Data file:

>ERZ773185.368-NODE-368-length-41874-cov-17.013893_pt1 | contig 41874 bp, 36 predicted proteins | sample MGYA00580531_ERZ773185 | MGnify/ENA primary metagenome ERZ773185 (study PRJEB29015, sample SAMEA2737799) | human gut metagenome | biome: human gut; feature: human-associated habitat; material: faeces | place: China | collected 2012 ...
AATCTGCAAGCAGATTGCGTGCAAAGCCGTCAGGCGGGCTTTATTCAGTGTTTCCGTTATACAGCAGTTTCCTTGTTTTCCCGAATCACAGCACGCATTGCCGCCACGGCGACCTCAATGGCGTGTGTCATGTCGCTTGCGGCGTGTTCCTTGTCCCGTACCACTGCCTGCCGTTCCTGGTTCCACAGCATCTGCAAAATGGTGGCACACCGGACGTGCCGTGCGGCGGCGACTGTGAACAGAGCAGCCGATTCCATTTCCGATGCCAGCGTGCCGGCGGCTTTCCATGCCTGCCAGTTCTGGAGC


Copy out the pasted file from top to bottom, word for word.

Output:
>ERZ773185.368-NODE-368-length-41874-cov-17.013893_pt1 | contig 41874 bp, 36 predicted proteins | sample MGYA00580531_ERZ773185 | MGnify/ENA primary metagenome ERZ773185 (study PRJEB29015, sample SAMEA2737799) | human gut metagenome | biome: human gut; feature: human-associated habitat; material: faeces | place: China | collected 2012 ...
AATCTGCAAGCAGATTGCGTGCAAAGCCGTCAGGCGGGCTTTATTCAGTGTTTCCGTTATACAGCAGTTTCCTTGTTTTCCCGAATCACAGCACGCATTGCCGCCACGGCGACCTCAATGGCGTGTGTCATGTCGCTTGCGGCGTGTTCCTTGTCCCGTACCACTGCCTGCCGTTCCTGGTTCCACAGCATCTGCAAAATGGTGGCACACCGGACGTGCCGTGCGGCGGCGACTGTGAACAGAGCAGCCGATTCCATTTCCGATGCCAGCGTGCCGGCGGCTTTCCATGCCTGCCAGTTCTGGAGC